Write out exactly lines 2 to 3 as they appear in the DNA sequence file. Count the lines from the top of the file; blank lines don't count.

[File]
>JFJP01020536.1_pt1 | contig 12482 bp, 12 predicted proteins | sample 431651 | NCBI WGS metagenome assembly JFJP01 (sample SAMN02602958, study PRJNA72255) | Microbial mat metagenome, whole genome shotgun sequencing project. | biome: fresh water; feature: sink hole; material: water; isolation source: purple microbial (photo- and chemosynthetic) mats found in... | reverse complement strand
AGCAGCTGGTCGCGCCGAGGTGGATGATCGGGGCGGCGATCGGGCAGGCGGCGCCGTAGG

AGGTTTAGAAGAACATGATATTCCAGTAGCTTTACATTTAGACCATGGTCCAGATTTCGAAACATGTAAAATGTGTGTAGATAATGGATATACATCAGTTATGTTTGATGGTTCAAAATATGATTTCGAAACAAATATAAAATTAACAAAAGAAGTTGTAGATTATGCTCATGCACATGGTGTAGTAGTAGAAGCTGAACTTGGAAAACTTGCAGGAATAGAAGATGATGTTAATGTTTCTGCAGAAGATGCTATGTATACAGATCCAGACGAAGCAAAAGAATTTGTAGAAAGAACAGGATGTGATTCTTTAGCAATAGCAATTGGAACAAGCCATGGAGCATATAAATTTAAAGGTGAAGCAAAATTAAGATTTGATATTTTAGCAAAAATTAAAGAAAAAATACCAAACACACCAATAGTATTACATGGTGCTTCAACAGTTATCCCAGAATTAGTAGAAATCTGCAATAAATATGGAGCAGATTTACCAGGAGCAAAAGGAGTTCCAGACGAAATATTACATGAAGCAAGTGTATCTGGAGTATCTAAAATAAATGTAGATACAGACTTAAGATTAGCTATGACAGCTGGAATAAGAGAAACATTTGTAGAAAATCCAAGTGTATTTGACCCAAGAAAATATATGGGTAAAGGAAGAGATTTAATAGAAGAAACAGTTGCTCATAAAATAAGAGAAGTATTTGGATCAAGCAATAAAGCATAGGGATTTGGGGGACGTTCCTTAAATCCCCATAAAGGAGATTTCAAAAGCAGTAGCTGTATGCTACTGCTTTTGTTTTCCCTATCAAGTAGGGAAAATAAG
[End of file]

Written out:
AGCAGCTGGTCGCGCCGAGGTGGATGATCGGGGCGGCGATCGGGCAGGCGGCGCCGTAGG

AGGTTTAGAAGAACATGATATTCCAGTAGCTTTACATTTAGACCATGGTCCAGATTTCGAAACATGTAAAATGTGTGTAGATAATGGATATACATCAGTTATGTTTGATGGTTCAAAATATGATTTCGAAACAAATATAAAATTAACAAAAGAAGTTGTAGATTATGCTCATGCACATGGTGTAGTAGTAGAAGCTGAACTTGGAAAACTTGCAGGAATAGAAGATGATGTTAATGTTTCTGCAGAAGATGCTATGTATACAGATCCAGACGAAGCAAAAGAATTTGTAGAAAGAACAGGATGTGATTCTTTAGCAATAGCAATTGGAACAAGCCATGGAGCATATAAATTTAAAGGTGAAGCAAAATTAAGATTTGATATTTTAGCAAAAATTAAAGAAAAAATACCAAACACACCAATAGTATTACATGGTGCTTCAACAGTTATCCCAGAATTAGTAGAAATCTGCAATAAATATGGAGCAGATTTACCAGGAGCAAAAGGAGTTCCAGACGAAATATTACATGAAGCAAGTGTATCTGGAGTATCTAAAATAAATGTAGATACAGACTTAAGATTAGCTATGACAGCTGGAATAAGAGAAACATTTGTAGAAAATCCAAGTGTATTTGACCCAAGAAAATATATGGGTAAAGGAAGAGATTTAATAGAAGAAACAGTTGCTCATAAAATAAGAGAAGTATTTGGATCAAGCAATAAAGCATAGGGATTTGGGGGACGTTCCTTAAATCCCCATAAAGGAGATTTCAAAAGCAGTAGCTGTATGCTACTGCTTTTGTTTTCCCTATCAAGTAGGGAAAATAAG